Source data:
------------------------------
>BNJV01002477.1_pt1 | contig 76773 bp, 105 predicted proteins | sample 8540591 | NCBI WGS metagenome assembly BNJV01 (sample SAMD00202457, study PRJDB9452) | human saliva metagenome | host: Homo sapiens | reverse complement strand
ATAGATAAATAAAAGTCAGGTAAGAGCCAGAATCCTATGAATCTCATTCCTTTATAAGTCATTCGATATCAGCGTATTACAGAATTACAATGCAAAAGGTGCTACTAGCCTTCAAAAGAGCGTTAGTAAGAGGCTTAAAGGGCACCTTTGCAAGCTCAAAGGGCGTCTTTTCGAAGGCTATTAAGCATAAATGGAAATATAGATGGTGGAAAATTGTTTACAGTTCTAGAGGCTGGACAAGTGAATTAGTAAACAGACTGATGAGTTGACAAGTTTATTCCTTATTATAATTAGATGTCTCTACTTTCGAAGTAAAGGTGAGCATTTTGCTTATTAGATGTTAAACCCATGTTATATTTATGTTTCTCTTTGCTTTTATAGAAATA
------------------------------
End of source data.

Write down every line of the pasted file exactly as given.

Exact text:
>BNJV01002477.1_pt1 | contig 76773 bp, 105 predicted proteins | sample 8540591 | NCBI WGS metagenome assembly BNJV01 (sample SAMD00202457, study PRJDB9452) | human saliva metagenome | host: Homo sapiens | reverse complement strand
ATAGATAAATAAAAGTCAGGTAAGAGCCAGAATCCTATGAATCTCATTCCTTTATAAGTCATTCGATATCAGCGTATTACAGAATTACAATGCAAAAGGTGCTACTAGCCTTCAAAAGAGCGTTAGTAAGAGGCTTAAAGGGCACCTTTGCAAGCTCAAAGGGCGTCTTTTCGAAGGCTATTAAGCATAAATGGAAATATAGATGGTGGAAAATTGTTTACAGTTCTAGAGGCTGGACAAGTGAATTAGTAAACAGACTGATGAGTTGACAAGTTTATTCCTTATTATAATTAGATGTCTCTACTTTCGAAGTAAAGGTGAGCATTTTGCTTATTAGATGTTAAACCCATGTTATATTTATGTTTCTCTTTGCTTTTATAGAAATA